Australia’s International border reopening on hold due to Omicron threat
Concerns about the threat from the new coronavirus strain , Omicron have prompted the federal government to defer the planned reopening of the international border to December 15. Prime Minister Scott Morrison discussed the pause at a national security committee of federal cabinet on Monday night as health experts say it is too soon to know if Omicron is more severe than Delta.
Prime Minister Scott Morrison made the announcement on Monday night after a meeting of cabinet’s national security committee was briefed on the latest information about Omicron.
About 200,000 skilled migrants and students were expected to start arriving from 1st December, but top federal ministers reviewed the plan ahead of a national cabinet meeting on Tuesday and decided to delay the reopening.
“On the basis of medical advice provided by the Chief Medical Officer of Australia, Professor Paul Kelly, the National Security Committee has taken the necessary and temporary decision to pause the next step to safely reopen Australia to international skilled and student cohorts, as well as humanitarian, working holiday maker and provisional family visa holders from 1 December until 15 December,’’ a spokesman said.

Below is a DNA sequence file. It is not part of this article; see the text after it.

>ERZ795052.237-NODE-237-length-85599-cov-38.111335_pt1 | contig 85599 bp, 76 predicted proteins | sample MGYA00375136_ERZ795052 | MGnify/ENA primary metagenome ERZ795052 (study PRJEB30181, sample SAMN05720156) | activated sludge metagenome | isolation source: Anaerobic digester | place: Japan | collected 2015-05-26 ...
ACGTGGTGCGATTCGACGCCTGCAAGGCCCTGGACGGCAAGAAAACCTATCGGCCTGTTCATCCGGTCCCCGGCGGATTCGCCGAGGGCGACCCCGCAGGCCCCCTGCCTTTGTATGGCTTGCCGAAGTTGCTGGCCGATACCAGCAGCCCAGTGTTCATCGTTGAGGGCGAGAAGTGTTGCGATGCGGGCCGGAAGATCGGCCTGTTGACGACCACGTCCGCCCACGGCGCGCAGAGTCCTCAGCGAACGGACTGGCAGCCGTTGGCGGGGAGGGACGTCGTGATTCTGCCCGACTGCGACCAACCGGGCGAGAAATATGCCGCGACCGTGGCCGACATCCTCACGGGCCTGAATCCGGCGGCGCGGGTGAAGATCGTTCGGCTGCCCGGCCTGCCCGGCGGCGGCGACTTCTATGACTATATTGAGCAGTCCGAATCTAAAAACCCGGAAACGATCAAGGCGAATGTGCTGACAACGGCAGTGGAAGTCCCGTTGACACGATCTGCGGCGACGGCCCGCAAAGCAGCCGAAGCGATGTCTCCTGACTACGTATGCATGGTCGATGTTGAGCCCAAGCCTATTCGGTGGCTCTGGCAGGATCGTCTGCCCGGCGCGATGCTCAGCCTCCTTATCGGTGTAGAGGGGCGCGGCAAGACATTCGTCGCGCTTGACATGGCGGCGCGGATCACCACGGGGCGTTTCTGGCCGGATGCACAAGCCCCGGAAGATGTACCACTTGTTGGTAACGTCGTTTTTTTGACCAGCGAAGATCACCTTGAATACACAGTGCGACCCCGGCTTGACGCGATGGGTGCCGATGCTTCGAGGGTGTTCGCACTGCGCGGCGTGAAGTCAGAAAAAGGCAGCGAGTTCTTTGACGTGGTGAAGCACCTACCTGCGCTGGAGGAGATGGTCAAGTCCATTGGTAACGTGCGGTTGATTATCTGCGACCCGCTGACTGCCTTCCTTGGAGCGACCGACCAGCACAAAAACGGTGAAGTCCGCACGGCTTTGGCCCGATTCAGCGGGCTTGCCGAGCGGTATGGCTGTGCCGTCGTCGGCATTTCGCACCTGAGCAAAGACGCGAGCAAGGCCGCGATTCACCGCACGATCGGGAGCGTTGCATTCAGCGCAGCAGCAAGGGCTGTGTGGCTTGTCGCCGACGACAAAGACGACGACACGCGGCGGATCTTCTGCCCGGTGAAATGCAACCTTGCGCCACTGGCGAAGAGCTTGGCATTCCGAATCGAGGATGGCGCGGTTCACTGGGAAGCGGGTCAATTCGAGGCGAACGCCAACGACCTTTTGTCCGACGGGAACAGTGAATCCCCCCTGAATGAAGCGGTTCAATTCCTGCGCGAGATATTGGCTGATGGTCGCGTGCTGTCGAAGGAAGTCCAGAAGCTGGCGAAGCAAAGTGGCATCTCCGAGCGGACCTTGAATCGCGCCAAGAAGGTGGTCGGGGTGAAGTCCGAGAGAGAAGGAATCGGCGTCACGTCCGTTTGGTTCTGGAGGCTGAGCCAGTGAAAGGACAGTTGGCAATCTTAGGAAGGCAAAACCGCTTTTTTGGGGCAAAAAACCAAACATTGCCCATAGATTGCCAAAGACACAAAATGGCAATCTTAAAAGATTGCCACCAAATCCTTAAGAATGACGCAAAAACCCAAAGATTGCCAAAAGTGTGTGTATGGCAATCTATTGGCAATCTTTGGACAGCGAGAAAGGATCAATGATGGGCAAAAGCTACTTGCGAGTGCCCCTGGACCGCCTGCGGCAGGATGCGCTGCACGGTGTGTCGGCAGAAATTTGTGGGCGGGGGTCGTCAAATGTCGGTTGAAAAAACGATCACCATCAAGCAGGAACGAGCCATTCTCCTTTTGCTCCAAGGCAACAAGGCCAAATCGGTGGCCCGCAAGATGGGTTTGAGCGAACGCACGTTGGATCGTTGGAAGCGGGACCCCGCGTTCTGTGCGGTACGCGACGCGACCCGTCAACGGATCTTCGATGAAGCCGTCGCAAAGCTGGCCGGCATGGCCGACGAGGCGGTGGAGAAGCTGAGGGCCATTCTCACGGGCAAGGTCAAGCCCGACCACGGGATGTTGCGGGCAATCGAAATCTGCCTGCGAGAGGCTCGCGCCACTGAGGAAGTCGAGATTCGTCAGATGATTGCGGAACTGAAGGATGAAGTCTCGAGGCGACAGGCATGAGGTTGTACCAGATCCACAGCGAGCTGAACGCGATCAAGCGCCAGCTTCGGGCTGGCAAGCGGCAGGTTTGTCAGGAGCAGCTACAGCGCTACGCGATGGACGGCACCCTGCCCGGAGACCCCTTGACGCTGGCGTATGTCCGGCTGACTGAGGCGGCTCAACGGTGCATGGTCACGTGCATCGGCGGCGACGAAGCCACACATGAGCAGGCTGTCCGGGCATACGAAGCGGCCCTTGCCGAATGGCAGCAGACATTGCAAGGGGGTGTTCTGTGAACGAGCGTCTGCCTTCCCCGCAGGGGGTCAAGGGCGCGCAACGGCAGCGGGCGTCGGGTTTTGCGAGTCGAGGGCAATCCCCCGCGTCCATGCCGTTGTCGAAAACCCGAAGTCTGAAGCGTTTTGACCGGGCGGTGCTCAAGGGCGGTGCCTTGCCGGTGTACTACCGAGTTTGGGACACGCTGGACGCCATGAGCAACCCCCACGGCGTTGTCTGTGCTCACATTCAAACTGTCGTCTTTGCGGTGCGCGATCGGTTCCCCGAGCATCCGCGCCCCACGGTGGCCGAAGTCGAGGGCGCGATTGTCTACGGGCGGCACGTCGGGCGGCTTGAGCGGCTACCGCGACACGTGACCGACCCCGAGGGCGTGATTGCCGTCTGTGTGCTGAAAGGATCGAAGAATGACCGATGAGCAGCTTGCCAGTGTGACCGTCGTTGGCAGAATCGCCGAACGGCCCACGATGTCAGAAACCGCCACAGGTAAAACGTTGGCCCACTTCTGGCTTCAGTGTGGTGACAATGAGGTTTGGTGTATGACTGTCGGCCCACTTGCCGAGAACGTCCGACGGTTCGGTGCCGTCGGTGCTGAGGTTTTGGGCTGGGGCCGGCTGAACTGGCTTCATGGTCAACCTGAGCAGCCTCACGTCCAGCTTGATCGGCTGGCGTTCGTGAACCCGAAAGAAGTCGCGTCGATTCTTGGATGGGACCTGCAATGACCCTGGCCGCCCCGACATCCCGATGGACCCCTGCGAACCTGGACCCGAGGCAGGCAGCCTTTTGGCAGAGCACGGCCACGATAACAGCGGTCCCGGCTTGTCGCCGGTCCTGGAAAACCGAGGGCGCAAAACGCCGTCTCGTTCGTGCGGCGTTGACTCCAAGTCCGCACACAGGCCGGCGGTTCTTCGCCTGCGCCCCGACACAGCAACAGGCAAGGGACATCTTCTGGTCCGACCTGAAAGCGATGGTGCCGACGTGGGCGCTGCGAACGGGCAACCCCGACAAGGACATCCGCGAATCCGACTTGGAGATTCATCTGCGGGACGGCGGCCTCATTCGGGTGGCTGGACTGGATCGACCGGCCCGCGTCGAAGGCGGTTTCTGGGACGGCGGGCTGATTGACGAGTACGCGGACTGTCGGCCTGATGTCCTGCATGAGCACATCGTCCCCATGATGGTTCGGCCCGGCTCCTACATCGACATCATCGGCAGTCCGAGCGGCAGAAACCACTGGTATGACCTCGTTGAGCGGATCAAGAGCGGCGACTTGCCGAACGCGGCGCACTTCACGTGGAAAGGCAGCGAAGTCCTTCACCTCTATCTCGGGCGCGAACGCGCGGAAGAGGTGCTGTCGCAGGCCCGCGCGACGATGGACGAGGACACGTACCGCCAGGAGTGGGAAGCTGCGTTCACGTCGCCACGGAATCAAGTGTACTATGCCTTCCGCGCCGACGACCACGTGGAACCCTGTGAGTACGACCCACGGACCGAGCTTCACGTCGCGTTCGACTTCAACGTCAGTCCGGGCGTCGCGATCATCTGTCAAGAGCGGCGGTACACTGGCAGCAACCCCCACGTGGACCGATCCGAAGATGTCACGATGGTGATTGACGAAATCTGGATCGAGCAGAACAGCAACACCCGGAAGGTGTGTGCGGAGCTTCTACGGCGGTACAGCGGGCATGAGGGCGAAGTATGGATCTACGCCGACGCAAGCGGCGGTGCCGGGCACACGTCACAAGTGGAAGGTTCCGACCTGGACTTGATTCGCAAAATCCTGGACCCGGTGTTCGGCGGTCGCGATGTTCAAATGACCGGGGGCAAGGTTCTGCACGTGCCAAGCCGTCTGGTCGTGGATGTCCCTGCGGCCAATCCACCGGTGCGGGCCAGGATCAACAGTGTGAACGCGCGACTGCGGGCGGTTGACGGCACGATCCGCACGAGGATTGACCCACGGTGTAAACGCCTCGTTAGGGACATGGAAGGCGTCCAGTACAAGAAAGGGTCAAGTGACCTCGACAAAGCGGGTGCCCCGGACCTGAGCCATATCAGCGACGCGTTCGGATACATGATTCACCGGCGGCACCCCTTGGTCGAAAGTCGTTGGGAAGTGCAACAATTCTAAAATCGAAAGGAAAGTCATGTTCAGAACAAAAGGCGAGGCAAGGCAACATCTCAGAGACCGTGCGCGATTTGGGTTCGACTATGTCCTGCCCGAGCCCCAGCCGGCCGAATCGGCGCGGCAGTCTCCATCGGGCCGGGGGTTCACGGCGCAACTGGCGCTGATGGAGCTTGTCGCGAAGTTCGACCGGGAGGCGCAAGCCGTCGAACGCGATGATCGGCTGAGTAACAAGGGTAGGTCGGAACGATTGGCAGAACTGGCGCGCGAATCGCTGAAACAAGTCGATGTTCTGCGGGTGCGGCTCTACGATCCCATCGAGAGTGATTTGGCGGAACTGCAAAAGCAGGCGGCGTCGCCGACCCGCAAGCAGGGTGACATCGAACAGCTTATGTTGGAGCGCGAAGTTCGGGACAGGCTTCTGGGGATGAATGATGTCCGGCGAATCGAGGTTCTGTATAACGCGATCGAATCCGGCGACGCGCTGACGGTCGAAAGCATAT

“The temporary pause will ensure Australia can gather the information we need to better understand the Omicron variant, including the efficacy of the vaccine, the range of illness, including if it may generate more mild symptoms, and the level of transmission.”
Over the weekend Australia introduced temporary bans on travel to Australia from several African countries including South Africa, Namibia, Zimbabwe, Botswana, Lesotho, Eswatini, Malawi and Mozambique.
Anyone who is not a citizen or permanent resident of Australia, or their immediate family including parents of citizens, and who have been in African countries where the Omicron variant has been detected and spread within the past 14 days, will not be able to enter Australia.
Under state public health orders, New South Wales and Victoria have already initiated testing and 72-hour isolation requirements for all arrivals including Australian citizens, permanent residents and immediate family members entering the country. In other states, 14 days of managed quarantine are required, and traveller cap arrangements are in place.